All nature will be under his control. When the eye sees him it will recognise him. There is a majesty before which we all retire; an impressiveness of power, a consciousness of real dignity, in the presence of which we hold our tongues, and wait for him who is clad with righteousness and faithfulness, and crowned with Wisdom of Solomon, to speak the first word and lead the conversation. Beautiful, indeed, is this conquest over nature, and beautiful the test by which it is confirmed—"A little child shall lead them." The suckling shall play with the cobra, and the weanling shall put his hand on the basilisk, and a great reconciliation shall take place; there shall be no longer any to hurt or destroy in all God"s holy mountain. A little child shall stretch out his hand to the eyeball of the basilisk as a man will put out his hand to a gleaming diamond. That is the literal meaning of the prophecy. When the mother sees her little child approaching the great cobra she screams, but in this Sabbatic day cobra and child shall be friends. These are the miracles of grace; these are the triumphs of Jesus Christ. When he sent forth his apostles he said: "Behold, I give unto you power to tread on serpents and scorpions, and over all the power of the enemy: and nothing shall by any means hurt you." Here is the very realisation of the words of the prophet. Man shall one day take his right place in nature: he shall lay his hand upon the lion, and play with the lion"s neck of thunder; and the little weanling shall run after the most noxious thing, and find it harmless as its own young pure heart. Christ will do his work thoroughly; he will not have a half-heaven; he will not bring in a partial reconciliation. He was before all things, by him all things consist, and without him was not any thing made that was made; when, therefore, he declares that the end of his journey has come, we shall find even the animals within the circle of his influence, and the most violent things shall sit down in meekness, and look up as if in prayer. What are these animals? Who made them? Who can explain them? Who knows their future? This is a gracious mystery at all events, and may be accepted as a fact—that when man is right with God the animals will be right with man; when man is right with God, the earth will be right with Prayer of Manasseh, and will feel as if she could not do enough for him in growing him all the bread he wants, and then giving him more than he needs. "Let the people praise thee, O God; let all the people praise thee. Then shall the earth yield her increase; and God, even our own God, shall bless us."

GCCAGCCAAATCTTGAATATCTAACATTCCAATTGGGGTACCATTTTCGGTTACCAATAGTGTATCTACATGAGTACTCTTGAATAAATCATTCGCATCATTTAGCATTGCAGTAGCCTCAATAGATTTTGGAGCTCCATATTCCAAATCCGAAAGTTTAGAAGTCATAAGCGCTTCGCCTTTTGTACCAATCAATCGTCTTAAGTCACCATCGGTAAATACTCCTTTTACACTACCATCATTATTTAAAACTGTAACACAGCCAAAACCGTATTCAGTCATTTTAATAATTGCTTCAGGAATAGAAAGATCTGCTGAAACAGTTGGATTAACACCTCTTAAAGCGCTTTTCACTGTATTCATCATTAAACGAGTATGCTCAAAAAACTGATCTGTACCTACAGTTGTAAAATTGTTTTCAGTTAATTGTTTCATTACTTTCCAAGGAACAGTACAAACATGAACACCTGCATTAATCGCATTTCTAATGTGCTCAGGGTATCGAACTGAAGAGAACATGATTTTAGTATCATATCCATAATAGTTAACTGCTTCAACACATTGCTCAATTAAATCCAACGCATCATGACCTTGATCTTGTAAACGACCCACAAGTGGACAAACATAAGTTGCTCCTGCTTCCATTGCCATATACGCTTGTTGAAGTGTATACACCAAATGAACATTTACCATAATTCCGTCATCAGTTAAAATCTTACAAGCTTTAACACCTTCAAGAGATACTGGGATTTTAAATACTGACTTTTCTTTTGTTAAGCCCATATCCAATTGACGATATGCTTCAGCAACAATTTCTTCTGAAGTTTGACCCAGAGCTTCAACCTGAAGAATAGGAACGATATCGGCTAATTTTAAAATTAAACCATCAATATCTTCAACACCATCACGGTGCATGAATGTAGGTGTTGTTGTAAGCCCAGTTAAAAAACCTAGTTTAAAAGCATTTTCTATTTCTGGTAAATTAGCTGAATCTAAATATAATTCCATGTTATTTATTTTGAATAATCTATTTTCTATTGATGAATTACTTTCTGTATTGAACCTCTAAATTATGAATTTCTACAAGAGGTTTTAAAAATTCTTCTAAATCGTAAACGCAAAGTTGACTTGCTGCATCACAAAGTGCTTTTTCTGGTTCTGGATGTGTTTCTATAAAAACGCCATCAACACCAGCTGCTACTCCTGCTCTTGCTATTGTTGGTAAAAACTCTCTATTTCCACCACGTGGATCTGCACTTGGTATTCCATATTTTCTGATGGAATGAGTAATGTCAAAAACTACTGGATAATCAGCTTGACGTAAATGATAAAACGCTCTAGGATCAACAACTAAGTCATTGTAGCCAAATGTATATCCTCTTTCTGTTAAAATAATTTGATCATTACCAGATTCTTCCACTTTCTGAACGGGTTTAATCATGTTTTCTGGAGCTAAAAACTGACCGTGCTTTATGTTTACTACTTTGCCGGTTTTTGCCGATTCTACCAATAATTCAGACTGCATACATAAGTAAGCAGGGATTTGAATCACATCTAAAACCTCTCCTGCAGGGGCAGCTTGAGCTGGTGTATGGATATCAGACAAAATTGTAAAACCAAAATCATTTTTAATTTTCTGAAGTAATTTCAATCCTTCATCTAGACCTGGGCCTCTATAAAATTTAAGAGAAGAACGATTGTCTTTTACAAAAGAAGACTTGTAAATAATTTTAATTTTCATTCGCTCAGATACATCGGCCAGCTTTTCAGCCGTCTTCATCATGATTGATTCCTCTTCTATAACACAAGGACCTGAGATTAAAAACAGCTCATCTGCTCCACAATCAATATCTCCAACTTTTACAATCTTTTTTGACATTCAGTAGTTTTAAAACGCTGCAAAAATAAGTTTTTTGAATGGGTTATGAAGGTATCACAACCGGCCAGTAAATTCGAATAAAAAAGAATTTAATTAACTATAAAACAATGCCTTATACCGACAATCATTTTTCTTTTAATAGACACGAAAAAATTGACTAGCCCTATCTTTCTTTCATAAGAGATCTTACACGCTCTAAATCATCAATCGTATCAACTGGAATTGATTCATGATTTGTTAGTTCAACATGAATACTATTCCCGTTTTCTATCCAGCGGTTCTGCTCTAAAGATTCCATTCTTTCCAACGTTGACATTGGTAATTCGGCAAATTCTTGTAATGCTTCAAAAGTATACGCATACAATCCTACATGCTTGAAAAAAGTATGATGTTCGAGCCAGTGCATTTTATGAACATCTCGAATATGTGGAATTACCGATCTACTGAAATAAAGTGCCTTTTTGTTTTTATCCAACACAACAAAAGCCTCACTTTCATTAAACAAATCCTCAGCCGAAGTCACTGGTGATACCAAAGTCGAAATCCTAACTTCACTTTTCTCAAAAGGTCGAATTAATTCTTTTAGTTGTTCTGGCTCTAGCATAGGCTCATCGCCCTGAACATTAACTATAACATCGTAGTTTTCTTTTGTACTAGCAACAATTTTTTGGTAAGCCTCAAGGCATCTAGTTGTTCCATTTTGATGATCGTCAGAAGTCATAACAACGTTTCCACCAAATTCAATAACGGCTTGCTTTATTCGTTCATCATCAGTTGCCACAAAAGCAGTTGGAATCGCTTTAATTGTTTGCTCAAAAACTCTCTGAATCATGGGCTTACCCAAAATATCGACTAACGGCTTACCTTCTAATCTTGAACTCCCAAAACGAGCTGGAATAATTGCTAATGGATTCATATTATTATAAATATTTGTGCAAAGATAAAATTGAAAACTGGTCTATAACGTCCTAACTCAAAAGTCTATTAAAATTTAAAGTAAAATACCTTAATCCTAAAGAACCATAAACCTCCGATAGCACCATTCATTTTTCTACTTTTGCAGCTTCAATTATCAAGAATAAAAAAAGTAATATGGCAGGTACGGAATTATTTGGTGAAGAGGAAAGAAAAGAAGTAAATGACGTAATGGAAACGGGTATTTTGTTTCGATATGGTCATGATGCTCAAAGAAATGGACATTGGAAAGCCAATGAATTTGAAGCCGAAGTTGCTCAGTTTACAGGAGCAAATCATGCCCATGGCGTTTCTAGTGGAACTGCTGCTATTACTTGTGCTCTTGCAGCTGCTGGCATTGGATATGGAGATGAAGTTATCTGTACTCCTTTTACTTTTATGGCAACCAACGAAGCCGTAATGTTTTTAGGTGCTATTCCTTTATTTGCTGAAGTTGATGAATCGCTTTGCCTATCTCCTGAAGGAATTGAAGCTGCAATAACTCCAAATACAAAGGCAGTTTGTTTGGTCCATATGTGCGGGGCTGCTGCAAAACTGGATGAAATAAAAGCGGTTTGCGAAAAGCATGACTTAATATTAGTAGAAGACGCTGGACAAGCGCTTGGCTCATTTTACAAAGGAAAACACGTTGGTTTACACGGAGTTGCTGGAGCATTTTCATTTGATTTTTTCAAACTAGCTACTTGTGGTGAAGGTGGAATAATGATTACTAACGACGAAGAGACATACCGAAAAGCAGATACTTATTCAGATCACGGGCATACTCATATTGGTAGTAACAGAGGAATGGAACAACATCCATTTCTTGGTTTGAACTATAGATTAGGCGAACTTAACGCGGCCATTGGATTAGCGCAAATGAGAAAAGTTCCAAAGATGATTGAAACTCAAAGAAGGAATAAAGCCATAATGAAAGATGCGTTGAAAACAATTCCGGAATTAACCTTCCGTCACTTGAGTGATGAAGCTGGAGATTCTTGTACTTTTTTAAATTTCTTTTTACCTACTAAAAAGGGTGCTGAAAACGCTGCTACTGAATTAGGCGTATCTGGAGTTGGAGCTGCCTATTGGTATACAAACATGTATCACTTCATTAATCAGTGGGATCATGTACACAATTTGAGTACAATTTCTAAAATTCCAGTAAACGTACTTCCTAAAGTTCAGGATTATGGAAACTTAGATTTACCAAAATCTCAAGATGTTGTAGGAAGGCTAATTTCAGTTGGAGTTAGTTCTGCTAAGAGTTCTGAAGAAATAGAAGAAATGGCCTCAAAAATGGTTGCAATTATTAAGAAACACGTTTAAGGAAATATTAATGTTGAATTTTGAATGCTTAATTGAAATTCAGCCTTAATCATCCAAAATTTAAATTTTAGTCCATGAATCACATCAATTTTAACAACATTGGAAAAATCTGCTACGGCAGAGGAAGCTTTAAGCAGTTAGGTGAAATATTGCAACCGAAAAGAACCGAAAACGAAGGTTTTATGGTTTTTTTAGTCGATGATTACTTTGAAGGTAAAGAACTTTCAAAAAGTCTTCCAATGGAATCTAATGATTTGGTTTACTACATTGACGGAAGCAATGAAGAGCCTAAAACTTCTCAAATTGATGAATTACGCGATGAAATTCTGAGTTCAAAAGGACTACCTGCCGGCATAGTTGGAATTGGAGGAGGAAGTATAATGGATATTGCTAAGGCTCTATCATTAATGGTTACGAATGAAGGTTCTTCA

"They shall not hurt nor destroy in all my holy mountain." Hurting and destroying were no part of the divine plan from the first. Hurting and destroying, acts of violence and cruelty, these have no place in the divine policy as such; they are brought in as dire necessities; they follow the way of sin, that they may judge it and condemn it, and inflict penalty upon it; but hurting and destroying are but temporary ministries; God"s whole thought is of love, and healing, and well-being.